The Association of Grade Reporting Method, Student Performance, and Student Motivation on a Veterinary Clinical Rotation

1Department of Small Animal Medicine and Surgery, College of Veterinary Medicine, University of Georgia, Athens, GA, 30602, USA

2Cat Hospital of Orlando, Altamonte Springs, FL 32701, USA

3Department of Small Animal Clinical Sciences, College of Veterinary Medicine & Biomedical Sciences, Texas Veterinary Medical Center 4474 TAMU, College Station, TX 77843-4474, USA


American Journal of Educational Research. 2017, 5(2), 161-171
doi: 10.12691/education-5-2-9
Copyright © 2017 Science and Education Publishing

Cite this paper:
Andrew C. Bugbee, Annette Louviere, Jo R. Smith, Cynthia R. Ward, Kate E. Creevy. The Association of Grade Reporting Method, Student Performance, and Student Motivation on a Veterinary Clinical Rotation. American Journal of Educational Research. 2017; 5(2):161-171. doi: 10.12691/education-5-2-9.

Correspondence to: Andrew  C. Bugbee, Department of Small Animal Medicine and Surgery, College of Veterinary Medicine, University of Georgia, Athens, GA, 30602, USA. Email: abugbee@uga.edu

Abstract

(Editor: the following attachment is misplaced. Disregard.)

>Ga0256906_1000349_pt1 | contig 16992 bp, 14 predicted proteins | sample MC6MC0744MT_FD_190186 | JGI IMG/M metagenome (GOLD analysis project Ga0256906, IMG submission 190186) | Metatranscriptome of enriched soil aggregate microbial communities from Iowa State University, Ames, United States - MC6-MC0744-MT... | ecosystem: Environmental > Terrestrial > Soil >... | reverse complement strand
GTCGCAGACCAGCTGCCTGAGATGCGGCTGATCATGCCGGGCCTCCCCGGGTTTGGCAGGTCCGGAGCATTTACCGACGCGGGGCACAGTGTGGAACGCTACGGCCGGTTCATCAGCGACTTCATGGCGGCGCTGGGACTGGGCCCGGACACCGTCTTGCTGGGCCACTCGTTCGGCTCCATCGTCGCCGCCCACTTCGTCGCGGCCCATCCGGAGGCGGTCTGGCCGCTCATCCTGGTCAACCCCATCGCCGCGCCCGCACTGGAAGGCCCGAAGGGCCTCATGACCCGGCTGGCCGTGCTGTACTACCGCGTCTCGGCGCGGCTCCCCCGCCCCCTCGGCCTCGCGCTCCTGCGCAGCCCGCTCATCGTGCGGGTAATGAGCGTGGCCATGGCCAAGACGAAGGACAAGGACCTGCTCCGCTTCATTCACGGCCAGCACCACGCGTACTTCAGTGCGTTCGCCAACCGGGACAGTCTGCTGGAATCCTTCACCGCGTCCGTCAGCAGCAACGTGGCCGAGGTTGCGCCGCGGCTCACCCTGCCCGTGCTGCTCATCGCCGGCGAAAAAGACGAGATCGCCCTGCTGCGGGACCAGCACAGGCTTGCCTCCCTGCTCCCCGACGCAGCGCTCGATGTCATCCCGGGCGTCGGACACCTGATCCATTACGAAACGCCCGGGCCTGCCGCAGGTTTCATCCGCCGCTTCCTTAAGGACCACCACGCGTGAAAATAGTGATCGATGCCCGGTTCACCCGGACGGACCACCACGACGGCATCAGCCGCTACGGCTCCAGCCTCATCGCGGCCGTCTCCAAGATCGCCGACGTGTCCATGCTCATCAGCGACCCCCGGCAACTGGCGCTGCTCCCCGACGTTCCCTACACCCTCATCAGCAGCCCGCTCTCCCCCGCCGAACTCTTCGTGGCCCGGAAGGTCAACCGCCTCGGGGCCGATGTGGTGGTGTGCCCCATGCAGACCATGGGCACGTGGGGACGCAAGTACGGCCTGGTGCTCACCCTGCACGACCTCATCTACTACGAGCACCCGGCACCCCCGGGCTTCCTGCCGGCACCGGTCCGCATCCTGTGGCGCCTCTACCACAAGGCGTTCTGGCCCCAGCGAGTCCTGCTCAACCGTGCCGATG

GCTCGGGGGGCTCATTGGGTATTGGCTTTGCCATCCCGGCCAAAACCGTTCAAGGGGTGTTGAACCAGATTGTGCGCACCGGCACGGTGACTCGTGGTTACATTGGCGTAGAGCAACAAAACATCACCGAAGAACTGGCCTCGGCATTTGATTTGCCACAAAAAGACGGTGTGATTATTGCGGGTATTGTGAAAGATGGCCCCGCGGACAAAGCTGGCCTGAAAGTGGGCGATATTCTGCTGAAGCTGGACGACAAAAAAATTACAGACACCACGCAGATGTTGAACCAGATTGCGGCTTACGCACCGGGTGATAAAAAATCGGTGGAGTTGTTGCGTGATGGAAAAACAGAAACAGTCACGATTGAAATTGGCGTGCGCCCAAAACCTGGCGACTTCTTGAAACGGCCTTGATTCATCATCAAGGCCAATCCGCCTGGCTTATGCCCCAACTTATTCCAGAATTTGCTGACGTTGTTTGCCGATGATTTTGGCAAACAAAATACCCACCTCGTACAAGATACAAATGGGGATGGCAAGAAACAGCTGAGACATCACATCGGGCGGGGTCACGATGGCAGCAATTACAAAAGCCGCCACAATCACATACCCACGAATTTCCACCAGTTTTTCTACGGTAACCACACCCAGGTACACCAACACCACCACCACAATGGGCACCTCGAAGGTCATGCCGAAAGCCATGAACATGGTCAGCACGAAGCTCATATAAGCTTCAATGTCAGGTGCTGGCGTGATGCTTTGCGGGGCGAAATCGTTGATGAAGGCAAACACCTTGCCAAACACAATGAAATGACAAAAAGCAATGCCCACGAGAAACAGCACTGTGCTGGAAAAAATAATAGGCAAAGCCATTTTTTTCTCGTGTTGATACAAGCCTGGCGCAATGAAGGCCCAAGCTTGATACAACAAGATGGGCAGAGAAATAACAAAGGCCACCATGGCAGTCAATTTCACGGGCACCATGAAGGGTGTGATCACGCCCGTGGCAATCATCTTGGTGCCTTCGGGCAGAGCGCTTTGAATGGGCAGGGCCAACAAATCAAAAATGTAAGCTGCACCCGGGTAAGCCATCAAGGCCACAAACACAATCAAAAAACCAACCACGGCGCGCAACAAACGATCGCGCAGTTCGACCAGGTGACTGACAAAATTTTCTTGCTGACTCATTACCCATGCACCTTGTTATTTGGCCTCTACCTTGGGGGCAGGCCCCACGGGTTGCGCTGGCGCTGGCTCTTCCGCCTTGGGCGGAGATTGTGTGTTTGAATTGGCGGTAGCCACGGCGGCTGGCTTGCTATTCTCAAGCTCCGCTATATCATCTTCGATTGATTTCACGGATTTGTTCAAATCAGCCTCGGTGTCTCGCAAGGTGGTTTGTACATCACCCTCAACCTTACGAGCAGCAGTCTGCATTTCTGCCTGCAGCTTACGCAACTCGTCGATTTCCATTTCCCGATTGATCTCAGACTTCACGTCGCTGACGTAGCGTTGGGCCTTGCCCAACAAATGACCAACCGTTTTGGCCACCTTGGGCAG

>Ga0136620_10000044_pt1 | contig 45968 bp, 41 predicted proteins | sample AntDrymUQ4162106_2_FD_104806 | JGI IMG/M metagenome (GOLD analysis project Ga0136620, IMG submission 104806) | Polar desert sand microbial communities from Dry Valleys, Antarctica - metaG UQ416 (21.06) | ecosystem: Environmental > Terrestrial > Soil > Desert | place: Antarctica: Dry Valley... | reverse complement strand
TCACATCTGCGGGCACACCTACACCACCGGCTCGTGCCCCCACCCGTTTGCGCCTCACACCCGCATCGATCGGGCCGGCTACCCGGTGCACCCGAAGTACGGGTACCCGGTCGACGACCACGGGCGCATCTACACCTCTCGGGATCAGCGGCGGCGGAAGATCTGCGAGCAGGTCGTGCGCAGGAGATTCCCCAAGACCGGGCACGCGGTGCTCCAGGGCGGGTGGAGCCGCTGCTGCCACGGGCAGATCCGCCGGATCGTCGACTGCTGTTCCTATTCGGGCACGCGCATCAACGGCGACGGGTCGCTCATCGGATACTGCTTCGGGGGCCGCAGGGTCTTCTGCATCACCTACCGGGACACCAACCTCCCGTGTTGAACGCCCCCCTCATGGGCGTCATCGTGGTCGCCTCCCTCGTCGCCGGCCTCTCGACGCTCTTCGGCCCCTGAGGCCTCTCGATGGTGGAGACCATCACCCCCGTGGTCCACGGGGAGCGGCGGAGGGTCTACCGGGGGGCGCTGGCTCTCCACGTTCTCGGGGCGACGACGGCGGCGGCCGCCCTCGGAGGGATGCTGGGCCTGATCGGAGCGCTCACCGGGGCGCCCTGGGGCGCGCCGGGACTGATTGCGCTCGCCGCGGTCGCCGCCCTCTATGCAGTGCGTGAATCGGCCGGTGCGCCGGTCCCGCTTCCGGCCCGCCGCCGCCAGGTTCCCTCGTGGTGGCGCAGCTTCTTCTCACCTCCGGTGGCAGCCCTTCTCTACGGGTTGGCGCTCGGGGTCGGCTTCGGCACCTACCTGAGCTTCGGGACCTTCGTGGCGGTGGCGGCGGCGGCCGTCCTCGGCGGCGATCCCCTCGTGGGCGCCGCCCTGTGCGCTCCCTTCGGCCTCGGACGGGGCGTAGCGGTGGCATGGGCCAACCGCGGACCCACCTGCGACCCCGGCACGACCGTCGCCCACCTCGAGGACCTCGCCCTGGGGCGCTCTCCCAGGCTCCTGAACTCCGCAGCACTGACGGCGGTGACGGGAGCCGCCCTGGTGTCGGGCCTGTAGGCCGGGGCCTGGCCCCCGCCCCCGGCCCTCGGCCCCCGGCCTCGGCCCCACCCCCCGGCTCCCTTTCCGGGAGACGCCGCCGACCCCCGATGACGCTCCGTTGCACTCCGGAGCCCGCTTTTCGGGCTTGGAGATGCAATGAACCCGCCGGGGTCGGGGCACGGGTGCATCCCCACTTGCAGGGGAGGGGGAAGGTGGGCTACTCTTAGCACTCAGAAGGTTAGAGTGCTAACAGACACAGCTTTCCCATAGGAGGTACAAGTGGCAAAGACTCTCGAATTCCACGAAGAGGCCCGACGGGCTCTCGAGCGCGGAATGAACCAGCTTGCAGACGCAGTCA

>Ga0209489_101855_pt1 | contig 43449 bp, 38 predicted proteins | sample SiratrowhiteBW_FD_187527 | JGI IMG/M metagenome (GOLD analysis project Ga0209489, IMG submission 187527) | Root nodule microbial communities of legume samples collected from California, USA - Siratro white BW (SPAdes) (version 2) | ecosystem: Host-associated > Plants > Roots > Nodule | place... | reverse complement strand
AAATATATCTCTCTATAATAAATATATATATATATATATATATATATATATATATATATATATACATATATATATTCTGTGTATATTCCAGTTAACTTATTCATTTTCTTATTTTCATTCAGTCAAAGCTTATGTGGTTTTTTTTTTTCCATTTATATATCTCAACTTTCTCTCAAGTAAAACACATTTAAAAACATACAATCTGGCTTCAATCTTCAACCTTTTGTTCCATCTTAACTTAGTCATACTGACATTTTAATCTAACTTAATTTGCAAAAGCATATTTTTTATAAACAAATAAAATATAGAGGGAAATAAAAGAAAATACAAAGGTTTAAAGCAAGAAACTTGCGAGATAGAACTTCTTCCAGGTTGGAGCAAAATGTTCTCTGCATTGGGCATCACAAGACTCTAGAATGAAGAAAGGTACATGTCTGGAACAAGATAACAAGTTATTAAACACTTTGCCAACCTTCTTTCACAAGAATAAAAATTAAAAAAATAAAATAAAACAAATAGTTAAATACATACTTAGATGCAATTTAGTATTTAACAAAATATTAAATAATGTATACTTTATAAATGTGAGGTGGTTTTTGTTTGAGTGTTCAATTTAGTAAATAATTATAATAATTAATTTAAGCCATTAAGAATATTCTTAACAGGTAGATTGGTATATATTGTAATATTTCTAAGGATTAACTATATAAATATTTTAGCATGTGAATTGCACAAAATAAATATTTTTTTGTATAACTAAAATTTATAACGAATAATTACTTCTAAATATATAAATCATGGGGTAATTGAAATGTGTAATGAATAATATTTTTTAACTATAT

The purpose of this study was to investigate factors influencing student motivation for learning and performance on a small animal internal medicine (SAIM) rotation, with a particular emphasis on the impact of the type of grade reporting system utilized. Veterinary students rotating through 3-week SAIM rotations at the University of Georgia between March 4, 2013 and May 1, 2014 were randomized to receive either conventional pass/fail (CONV) or proxy discriminating letter grades (PROX) as their interim and final individual performance evaluations. Additionally, each student was asked to complete a motivation self-assessment questionnaire on the last day of the rotation to determine which factors contributed to their performance accomplishments and learning strategies during the rotation. A total of 157 students completed the SAIM rotation during the 14-month period, and 107 students completed the questionnaire. There was no difference in scores on interim or final performance evaluations between CONV and PROX groups. Results of questionnaire responses suggested that the type of grade reporting system utilized infrequently impacted student motivation to exceed performance standards and did not influence specific learning techniques employed during their clinical rotation. Ultimately, the value placed on patient care, client relations, and future professional success were the most commonly reported motivating factors by the clinical students.